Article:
When I clean out my car, I do it right.
And there’s always a backlash.
“I’m starving. Where are the snacks, daddy?”
“I’m cold! Where are your sweatshirts, daddy?”
“I need a science experiment. Where’s last week’s Gatorade bottles, daddy?”
I let them down by tidying up.
Hardly any uneaten food. Hardly any.
I’ve never had my car quarantined. No Haz-Mat unit has been dispatched to handle it. We keep uneaten food to a minimum. We occasionally bring in an armload of wash.
As I type this post, my car is “clean,” insomuch as I washed it on Monday, inside and out, and, besides a little road grime (well, a lot – they’ve stripped the nearest main road to repave it, so we’re riding on the concrete ripples and kicking up asphalt dust until further notice), a pair of (clean!) soccer socks and perhaps an empty can of Mello Yello Zero (good stuff!) or two, it’s still “clean.”
So, no embarrassing moments in the car pick-up line when Mrs. Thomas opens the door and sees sunflower seeds plastered to the windows smells last week’s shin guards baking in the sun or watches small reptiles and tiny pie tins avalanche out of the Pontiac.
Instead, it’s a tidy, orderly automobile, not on the order befitting an obsessive-compulsive, or even Jerry Seinfeld, but certainly worthy of lines and quips from those we know, who might ask, “who stole your car and returned it clean?”
Or, “whose car is this?”
Or, “where is Elise’s/Marie’s/Grace’s real daddy?”
I feel taller and more handsome in a clean car, and probably the lack of weight from recyclable bottles, sweaty practice vests and the aforementioned sunflower seeds being removed improves gas mileage and curbs wear and tear on my transmission.
All beneficial results for society, and mankind, right?
But here’s the inside story of why a touch of hoarding mentality can really come in handy when it comes to a car.
1. There’s a hunger-staving snack, often within arms reach.
Kids are hungry. Constantly. Kids of a dad who is always hungry are statistically predisposed to higher degrees of constant hunger. Snack availability is not only a matter of convenience but of responsibility.
The same way white families keep a blanket, canned goods and a good flashlight in their trunks, in case of emergency. (Don’t you?)
A small box of animal crackers or bag of seeds or any such starchy/protein- or carb-packed staple isn’t just a bonus, it’s a key to survival.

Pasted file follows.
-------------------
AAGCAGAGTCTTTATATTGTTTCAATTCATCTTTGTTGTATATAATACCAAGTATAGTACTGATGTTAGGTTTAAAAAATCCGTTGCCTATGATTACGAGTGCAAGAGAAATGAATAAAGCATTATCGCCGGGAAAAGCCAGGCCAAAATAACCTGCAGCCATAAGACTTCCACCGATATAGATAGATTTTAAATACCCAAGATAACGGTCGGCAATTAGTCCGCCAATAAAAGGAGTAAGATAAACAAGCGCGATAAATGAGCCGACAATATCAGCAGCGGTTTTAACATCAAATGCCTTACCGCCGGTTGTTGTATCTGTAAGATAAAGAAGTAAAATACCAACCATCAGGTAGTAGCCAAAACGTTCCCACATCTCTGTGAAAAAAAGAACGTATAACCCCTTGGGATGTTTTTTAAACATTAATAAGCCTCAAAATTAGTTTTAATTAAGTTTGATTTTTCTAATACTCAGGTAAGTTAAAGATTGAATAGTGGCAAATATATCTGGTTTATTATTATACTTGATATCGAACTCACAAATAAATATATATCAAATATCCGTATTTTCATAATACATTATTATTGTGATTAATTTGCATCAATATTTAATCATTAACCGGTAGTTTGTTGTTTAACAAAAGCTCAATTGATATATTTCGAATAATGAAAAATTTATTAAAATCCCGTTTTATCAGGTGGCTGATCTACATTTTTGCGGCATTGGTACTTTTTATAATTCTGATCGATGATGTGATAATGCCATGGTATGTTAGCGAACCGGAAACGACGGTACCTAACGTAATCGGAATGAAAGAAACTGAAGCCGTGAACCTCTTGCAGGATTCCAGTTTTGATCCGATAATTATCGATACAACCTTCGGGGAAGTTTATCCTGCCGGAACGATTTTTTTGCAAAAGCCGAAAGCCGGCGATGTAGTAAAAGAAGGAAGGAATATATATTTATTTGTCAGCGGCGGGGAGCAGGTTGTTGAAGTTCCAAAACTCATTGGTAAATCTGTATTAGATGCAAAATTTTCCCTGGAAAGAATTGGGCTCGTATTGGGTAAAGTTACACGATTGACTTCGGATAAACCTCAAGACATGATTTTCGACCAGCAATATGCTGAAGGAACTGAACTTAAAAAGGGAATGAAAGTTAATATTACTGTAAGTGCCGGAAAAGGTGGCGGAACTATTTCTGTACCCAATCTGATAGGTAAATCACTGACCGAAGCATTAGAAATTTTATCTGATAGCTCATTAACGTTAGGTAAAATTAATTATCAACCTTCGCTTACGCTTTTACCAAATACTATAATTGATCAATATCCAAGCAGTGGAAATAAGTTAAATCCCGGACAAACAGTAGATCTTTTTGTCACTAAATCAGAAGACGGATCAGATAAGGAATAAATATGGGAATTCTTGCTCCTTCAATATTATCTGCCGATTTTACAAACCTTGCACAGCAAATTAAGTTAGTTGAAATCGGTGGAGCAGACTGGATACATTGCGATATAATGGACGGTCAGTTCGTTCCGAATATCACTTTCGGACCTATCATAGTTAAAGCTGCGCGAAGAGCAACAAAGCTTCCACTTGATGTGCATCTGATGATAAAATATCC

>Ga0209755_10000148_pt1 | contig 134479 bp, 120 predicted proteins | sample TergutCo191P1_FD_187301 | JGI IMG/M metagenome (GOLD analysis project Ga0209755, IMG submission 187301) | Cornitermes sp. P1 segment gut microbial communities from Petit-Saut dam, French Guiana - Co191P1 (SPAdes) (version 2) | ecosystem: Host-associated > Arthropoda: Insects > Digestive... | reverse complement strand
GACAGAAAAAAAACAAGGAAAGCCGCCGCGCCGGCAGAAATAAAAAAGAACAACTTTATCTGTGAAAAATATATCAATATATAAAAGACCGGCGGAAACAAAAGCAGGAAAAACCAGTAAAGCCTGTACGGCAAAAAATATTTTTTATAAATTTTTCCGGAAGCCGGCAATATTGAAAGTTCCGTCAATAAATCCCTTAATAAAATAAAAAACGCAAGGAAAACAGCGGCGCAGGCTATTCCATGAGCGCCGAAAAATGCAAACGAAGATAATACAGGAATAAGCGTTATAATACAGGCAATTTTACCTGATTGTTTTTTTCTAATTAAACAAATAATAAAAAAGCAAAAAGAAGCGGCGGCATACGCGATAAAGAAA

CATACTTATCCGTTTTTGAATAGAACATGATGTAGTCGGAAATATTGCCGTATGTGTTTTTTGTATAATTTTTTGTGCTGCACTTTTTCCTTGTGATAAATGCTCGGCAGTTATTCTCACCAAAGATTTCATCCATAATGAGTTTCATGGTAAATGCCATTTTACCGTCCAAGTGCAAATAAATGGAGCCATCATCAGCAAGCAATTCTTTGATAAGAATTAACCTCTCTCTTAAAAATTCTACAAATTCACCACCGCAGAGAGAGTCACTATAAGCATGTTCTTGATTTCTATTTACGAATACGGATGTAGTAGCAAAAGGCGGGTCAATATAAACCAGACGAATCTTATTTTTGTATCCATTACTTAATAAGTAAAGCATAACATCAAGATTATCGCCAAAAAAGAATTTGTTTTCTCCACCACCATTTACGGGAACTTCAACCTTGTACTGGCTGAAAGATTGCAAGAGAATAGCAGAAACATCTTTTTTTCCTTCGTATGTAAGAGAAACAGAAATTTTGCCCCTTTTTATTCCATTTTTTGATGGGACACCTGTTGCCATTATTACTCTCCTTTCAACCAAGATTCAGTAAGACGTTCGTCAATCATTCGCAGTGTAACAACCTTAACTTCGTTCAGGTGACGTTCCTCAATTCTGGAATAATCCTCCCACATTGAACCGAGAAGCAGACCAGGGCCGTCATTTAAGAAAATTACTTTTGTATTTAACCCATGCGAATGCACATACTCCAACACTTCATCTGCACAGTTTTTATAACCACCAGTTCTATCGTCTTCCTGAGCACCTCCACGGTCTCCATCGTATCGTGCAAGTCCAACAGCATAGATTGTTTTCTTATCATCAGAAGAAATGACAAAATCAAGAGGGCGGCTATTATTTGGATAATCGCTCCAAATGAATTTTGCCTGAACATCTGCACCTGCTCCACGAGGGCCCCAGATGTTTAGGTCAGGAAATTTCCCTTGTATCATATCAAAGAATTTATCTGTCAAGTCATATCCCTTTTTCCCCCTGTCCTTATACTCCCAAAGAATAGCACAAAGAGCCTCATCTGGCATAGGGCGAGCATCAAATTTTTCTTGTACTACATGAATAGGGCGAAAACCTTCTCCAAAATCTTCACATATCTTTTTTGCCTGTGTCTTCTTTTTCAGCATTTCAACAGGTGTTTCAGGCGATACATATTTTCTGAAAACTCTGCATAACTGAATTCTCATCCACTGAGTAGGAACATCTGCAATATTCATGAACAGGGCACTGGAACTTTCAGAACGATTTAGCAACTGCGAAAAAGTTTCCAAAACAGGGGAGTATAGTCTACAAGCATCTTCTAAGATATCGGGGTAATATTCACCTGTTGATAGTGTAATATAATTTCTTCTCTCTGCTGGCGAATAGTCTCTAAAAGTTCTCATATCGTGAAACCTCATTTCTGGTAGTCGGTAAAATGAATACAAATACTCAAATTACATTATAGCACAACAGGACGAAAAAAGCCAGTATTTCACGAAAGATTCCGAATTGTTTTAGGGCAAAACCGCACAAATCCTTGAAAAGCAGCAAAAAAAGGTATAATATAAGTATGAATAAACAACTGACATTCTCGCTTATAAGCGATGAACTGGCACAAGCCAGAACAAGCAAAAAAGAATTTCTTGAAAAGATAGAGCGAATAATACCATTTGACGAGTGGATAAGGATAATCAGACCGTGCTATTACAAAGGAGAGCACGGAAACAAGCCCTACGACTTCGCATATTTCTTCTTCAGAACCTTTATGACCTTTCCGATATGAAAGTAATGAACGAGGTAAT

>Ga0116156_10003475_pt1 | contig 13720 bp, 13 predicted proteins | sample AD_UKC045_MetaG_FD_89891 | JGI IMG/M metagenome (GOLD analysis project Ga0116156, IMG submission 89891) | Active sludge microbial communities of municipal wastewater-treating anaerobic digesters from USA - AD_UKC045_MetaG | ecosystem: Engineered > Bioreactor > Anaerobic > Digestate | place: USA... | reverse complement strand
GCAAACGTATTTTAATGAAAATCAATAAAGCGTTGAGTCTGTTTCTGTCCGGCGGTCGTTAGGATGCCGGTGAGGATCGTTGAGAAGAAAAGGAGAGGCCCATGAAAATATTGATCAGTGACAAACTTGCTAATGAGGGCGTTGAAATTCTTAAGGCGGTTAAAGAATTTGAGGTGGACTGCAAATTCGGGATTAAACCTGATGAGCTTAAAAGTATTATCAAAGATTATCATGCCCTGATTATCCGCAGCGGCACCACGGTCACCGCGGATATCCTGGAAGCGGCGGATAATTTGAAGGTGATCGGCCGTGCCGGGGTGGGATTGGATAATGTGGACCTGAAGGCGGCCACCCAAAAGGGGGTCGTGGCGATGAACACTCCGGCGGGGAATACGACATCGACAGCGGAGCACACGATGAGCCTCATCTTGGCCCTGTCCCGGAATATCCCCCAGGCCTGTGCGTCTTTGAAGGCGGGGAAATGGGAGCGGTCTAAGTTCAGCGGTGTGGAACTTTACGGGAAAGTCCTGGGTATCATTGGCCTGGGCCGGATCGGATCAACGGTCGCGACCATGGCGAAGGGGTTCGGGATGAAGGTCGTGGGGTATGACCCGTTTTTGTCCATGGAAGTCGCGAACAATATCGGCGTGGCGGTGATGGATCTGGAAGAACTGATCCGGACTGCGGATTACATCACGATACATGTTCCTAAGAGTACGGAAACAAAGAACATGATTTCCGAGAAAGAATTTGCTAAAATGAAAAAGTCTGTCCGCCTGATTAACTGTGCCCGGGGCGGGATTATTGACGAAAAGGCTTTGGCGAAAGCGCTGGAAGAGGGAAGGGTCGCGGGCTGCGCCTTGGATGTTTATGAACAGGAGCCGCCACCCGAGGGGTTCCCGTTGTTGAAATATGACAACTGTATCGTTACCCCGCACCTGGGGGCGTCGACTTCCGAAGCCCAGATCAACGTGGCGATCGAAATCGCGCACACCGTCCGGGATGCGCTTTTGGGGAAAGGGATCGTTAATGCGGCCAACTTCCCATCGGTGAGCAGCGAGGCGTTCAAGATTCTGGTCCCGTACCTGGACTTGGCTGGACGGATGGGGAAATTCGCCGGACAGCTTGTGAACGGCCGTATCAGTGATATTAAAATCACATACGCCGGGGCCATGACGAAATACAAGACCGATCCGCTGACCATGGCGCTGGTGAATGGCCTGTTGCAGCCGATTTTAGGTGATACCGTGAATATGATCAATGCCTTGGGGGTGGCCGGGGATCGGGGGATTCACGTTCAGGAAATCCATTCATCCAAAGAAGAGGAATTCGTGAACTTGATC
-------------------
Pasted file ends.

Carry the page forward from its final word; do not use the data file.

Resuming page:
2. Sunflower-seed spitting improves mouth-eye coordination.
There’s protein in those little seeds (and a goodly amount of sodium, and more fat than I imagined, it turns out, as I label-read last time I thought of buying a new bag. I put it back. But for purposes of this blog post, we’re going to pretend I’m still in the “Let It Seed” phase of my existence).
And going through the effort of procuring this little seed from this tiny shell is a lesson in perseverance if anything. (We all agree we hate when you accidentally spit the seed and eat the shell).
Not sure where they learned this, but the kids try to fire the seeds at cars in the next lane. They’re getting better at it, but no one’s as good at it as dad. I mean, whoever they learned it from. It’s an acquired skill.
3. Slopped on your shirt? Getting chilly? Forgot your pants? Reach around – there’s something for everyone.
My kids are cute in my shirts.
Cuter than me, in fact.
When they look for my clothes, it’s not to supplement their own wardrobe, it’s to sop something up they’ve spilled before we get to a red light, and I can turn around and see the damage.
There’s a convenience of having hope to find a matching black soccer sock in a moment’s notice that you just can’t foster when your car is as tidy as Mitt Romney’s tax forms.
4. Entertainment is an arm-length away. Usually.
Man, traffic jams. You have three kids in the car, that can be murderous to a parent.
But not this parent. Rather than having to regale the offspring with games of “I Spy” and leading sing-a-longs, I can suggest they root around for a coloring book or Happy Meal toy or dry-erase board to occupy their attention.
It’s often a game in itself to see what kid comes up with what when they jab their grubby hands into the pile. Only a couple have come back up with splinters or insect stings.
5. It simply adds character.
It’s art. Art that changes with the day. One day, there’s a pop-tart wrapper and grocery bags, maybe some crayons. The next, the wrapper might be gone, but there’s a stuffed dog. Next week?
The dog’s still there, and there’s another wrapper, but now, there’s a Zhu-Zhu pet coloring kit out in the back seat.
Usually, the piles don’t reach window-level, and I rarely have anything in there that could cause much bodily harm should we become involved in an auto accident.
If I can keep up with a weekly clean-out, it’ll just inspire my kids to do more. You know, start with a clean canvas, and create again.
Pass the animal crackers up here, will you?